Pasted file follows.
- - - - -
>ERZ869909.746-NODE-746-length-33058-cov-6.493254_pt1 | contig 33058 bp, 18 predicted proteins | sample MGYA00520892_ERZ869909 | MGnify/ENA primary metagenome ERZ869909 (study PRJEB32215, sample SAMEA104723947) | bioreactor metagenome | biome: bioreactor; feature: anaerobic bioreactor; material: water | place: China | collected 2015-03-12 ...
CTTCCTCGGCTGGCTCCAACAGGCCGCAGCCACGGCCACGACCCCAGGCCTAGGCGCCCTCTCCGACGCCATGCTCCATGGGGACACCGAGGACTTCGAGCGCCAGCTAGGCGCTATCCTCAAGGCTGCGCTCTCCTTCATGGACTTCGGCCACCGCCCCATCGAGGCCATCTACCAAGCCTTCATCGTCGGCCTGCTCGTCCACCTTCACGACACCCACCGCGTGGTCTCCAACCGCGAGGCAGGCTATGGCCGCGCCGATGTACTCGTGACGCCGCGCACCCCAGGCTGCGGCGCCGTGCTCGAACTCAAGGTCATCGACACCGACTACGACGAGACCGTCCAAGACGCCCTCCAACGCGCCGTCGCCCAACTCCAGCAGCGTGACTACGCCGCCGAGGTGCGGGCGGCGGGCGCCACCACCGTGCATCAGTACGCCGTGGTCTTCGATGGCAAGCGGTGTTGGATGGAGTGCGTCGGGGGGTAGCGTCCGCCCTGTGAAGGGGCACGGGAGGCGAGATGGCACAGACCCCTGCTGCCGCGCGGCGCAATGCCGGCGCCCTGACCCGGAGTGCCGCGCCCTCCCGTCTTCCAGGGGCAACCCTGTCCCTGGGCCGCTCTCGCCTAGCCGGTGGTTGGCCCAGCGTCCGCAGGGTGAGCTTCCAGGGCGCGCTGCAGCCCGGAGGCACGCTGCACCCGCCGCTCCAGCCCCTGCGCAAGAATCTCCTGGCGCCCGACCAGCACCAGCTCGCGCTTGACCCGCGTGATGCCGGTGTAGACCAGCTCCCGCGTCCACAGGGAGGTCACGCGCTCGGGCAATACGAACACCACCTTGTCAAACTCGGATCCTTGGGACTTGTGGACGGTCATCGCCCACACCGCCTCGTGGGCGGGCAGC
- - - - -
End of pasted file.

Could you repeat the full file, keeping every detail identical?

>ERZ869909.746-NODE-746-length-33058-cov-6.493254_pt1 | contig 33058 bp, 18 predicted proteins | sample MGYA00520892_ERZ869909 | MGnify/ENA primary metagenome ERZ869909 (study PRJEB32215, sample SAMEA104723947) | bioreactor metagenome | biome: bioreactor; feature: anaerobic bioreactor; material: water | place: China | collected 2015-03-12 ...
CTTCCTCGGCTGGCTCCAACAGGCCGCAGCCACGGCCACGACCCCAGGCCTAGGCGCCCTCTCCGACGCCATGCTCCATGGGGACACCGAGGACTTCGAGCGCCAGCTAGGCGCTATCCTCAAGGCTGCGCTCTCCTTCATGGACTTCGGCCACCGCCCCATCGAGGCCATCTACCAAGCCTTCATCGTCGGCCTGCTCGTCCACCTTCACGACACCCACCGCGTGGTCTCCAACCGCGAGGCAGGCTATGGCCGCGCCGATGTACTCGTGACGCCGCGCACCCCAGGCTGCGGCGCCGTGCTCGAACTCAAGGTCATCGACACCGACTACGACGAGACCGTCCAAGACGCCCTCCAACGCGCCGTCGCCCAACTCCAGCAGCGTGACTACGCCGCCGAGGTGCGGGCGGCGGGCGCCACCACCGTGCATCAGTACGCCGTGGTCTTCGATGGCAAGCGGTGTTGGATGGAGTGCGTCGGGGGGTAGCGTCCGCCCTGTGAAGGGGCACGGGAGGCGAGATGGCACAGACCCCTGCTGCCGCGCGGCGCAATGCCGGCGCCCTGACCCGGAGTGCCGCGCCCTCCCGTCTTCCAGGGGCAACCCTGTCCCTGGGCCGCTCTCGCCTAGCCGGTGGTTGGCCCAGCGTCCGCAGGGTGAGCTTCCAGGGCGCGCTGCAGCCCGGAGGCACGCTGCACCCGCCGCTCCAGCCCCTGCGCAAGAATCTCCTGGCGCCCGACCAGCACCAGCTCGCGCTTGACCCGCGTGATGCCGGTGTAGACCAGCTCCCGCGTCCACAGGGAGGTCACGCGCTCGGGCAATACGAACACCACCTTGTCAAACTCGGATCCTTGGGACTTGTGGACGGTCATCGCCCACACCGCCTCGTGGGCGGGCAGC